It is a testament to the power of Carlyle’s considerable acting ability that despite the terrible things Rumplestiltskin does in “Crocodile” he can still break our hearts. Carlyle’s range of emotional beats in this week’s episode is astonishing. He took us deep within Rumple’s heart: to the source of the loss, pain, loneliness and anger that coexist within him. But he also showed us as Rumple shows Belle, the love and yearning that also dwells within his ravaged soul. Wrapped around the anguish, however is Rumple’s armor of steel: blind rage, quick temper, even cruelty, and Carlyle’s performance made us fear him as much as we fear for him. It was simply brilliant.

We see the origin of the terrible losses Rumple has suffered. It is when his wife Milah (Rachel Shelly) leaves him and their son Baelfire that Rumple’s downward spiral begins. Everything that follows: from becoming the Dark One to the loss of Baelfire, to the curse and the breaking of it: all of it originates from this one point in time.

I have to wonder if Rumple had always been a coward. He says it is so, but are there memories beyond his remembering to the time of the Ogre War, when, as we know, he left the battlefield? What exactly happened during the war to make him leave?

What had he not disclosed to Milah? She tells him that this isn’t the life she imagined. What life might she have imagined, I wonder? How would it have been different if Rumple had not at one time been different?

Rumple tells her that there are reasons they cannot leave their village. Is it simply his cowardice that prevents them from going elsewhere? Is the Ogre War where Rumple injured his leg? This episode isn’t the first time mention has been made of Rumple in the Ogre War, and that can’t be a coincidence. I suspect we’ll learn more about that in the months to come (at least I hope so).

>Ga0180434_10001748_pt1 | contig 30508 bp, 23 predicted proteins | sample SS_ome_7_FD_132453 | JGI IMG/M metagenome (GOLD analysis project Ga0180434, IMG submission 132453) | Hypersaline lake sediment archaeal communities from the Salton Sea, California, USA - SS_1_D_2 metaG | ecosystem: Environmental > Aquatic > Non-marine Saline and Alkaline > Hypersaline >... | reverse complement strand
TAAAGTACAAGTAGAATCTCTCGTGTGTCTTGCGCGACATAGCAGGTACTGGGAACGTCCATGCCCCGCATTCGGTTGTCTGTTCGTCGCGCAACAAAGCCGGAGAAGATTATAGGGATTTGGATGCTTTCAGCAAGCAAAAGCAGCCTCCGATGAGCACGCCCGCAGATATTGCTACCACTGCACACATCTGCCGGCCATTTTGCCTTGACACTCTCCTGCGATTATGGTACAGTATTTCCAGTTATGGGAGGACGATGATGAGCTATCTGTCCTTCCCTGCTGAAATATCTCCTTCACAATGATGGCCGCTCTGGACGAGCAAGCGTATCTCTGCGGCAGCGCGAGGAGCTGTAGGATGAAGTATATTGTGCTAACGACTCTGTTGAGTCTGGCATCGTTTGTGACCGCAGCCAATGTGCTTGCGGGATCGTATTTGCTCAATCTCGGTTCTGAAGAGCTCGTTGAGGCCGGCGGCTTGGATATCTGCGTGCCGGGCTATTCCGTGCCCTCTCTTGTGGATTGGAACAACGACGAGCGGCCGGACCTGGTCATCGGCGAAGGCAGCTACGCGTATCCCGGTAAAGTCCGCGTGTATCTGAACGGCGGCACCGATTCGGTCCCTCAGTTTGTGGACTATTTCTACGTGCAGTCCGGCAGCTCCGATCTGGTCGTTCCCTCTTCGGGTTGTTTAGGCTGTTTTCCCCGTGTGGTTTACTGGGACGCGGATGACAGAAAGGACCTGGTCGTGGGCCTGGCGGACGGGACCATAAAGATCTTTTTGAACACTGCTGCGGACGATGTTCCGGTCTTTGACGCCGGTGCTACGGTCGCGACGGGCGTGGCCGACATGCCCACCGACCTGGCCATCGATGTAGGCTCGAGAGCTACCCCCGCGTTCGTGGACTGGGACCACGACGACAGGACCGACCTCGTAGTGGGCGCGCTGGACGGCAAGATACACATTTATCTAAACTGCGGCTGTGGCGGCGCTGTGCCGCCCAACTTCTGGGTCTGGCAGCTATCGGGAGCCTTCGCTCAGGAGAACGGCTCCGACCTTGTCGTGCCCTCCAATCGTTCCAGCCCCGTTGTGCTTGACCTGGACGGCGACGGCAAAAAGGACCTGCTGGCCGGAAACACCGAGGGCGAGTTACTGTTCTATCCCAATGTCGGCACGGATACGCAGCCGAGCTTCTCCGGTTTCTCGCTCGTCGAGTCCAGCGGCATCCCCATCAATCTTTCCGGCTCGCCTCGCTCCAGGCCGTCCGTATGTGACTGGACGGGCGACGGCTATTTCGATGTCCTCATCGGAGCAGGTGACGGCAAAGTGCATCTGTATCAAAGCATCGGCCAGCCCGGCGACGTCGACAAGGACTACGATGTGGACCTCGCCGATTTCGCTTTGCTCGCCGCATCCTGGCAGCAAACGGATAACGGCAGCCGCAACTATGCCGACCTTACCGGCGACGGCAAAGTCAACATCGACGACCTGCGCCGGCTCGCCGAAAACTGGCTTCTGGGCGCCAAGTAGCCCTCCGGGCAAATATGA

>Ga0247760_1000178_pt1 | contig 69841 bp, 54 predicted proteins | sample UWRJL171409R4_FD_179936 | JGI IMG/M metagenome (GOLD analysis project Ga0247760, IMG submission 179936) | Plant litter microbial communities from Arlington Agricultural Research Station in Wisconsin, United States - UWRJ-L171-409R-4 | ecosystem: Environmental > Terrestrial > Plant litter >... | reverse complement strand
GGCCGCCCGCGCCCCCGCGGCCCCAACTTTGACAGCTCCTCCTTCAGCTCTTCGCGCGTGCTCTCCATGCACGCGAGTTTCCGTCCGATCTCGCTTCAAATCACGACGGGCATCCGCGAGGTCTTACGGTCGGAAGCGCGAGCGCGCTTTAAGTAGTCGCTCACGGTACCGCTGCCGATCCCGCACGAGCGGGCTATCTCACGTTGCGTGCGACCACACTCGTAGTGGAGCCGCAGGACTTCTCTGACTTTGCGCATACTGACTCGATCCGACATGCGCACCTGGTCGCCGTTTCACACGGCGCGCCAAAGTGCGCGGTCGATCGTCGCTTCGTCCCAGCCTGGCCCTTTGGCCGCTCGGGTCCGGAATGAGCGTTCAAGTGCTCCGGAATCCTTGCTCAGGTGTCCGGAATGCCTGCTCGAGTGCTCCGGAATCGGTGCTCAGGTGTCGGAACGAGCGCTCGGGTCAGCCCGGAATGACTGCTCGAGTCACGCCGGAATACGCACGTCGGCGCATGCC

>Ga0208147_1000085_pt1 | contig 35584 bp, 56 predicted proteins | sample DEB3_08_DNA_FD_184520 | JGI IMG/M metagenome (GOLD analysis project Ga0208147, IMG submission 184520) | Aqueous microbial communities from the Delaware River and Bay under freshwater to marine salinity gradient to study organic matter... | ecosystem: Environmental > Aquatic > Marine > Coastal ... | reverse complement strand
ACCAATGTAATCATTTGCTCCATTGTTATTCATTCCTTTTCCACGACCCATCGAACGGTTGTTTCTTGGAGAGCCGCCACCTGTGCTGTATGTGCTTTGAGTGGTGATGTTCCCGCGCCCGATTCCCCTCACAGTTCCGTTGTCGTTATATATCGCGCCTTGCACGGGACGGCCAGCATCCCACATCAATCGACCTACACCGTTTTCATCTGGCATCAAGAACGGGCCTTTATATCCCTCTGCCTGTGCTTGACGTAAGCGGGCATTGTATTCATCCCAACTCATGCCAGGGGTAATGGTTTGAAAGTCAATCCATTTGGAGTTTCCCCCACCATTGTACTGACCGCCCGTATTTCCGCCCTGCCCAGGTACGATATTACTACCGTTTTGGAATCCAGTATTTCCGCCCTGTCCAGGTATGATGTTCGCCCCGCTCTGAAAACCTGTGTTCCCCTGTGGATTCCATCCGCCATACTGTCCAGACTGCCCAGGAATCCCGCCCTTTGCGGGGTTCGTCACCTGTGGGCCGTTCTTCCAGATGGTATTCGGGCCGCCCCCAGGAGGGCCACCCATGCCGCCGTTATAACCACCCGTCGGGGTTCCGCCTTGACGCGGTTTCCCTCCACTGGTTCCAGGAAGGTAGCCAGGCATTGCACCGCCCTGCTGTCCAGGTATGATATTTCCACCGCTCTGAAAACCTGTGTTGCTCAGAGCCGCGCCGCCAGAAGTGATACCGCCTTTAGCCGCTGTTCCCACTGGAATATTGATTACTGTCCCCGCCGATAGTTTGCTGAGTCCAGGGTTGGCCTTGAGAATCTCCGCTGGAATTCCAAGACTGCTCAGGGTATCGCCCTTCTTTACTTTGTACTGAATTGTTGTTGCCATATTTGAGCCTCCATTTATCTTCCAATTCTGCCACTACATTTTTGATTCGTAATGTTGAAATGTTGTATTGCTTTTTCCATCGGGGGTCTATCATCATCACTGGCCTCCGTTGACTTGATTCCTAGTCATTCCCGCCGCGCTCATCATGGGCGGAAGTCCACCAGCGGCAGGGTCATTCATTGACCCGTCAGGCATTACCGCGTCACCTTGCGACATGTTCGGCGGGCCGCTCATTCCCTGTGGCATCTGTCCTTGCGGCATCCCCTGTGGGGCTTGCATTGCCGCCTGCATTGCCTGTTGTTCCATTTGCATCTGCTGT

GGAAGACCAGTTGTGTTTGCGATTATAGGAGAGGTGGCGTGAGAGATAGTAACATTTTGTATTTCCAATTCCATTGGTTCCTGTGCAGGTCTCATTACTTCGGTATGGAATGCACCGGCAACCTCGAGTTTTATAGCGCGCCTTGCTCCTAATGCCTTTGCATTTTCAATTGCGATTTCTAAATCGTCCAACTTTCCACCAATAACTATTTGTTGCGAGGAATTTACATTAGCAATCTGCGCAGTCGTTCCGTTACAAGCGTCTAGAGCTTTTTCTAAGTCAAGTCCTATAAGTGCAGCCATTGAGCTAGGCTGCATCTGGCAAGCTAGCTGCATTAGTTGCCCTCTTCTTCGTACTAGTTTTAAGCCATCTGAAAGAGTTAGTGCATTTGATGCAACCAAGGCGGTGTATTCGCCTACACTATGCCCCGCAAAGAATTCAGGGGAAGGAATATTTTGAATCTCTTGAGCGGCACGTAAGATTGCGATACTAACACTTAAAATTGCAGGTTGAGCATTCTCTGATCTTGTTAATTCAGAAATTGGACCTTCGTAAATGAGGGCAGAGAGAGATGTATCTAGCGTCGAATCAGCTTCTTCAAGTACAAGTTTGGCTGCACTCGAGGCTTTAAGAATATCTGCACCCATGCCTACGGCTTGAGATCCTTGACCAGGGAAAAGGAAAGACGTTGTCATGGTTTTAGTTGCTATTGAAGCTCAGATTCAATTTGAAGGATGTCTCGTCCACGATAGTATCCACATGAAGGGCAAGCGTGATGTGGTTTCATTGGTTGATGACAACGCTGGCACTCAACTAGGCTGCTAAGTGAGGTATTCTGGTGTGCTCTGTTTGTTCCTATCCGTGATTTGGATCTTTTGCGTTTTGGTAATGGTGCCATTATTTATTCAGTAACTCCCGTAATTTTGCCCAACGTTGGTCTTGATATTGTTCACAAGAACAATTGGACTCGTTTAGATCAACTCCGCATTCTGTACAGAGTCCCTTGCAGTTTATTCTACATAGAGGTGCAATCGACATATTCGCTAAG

I loved the story of Rumple and Belle as it plays out in “The Crocodile.” She cannot understand his reasons for continuing to develop magic potions secretly in his basement laboratory. And he is no help by refusing to tell her. Even as the Dark One, beneath that cloak of power there still stands a terrified and powerless man, and to relinquish any of it means a return to the man he was; the man he hates; the man he cannot face. 

But in the end, he finally trusts her enough to disclose the truths of his bitter losses. Ironically the considerable courage he needs is to appear vulnerable and weak before her, telling her how it had all been to find Baelfire, and how it had backfired. Only by exposing himself to her in this way, can he begin to win back a small amount of her trust. And perhaps, at some point, her love. I can see him little by little try to regain her love. Gold can be very courtly (as can Rumple), and I imagine that his courtliness will manifest in small gestures and unexpected moments of sweetness as the months go by.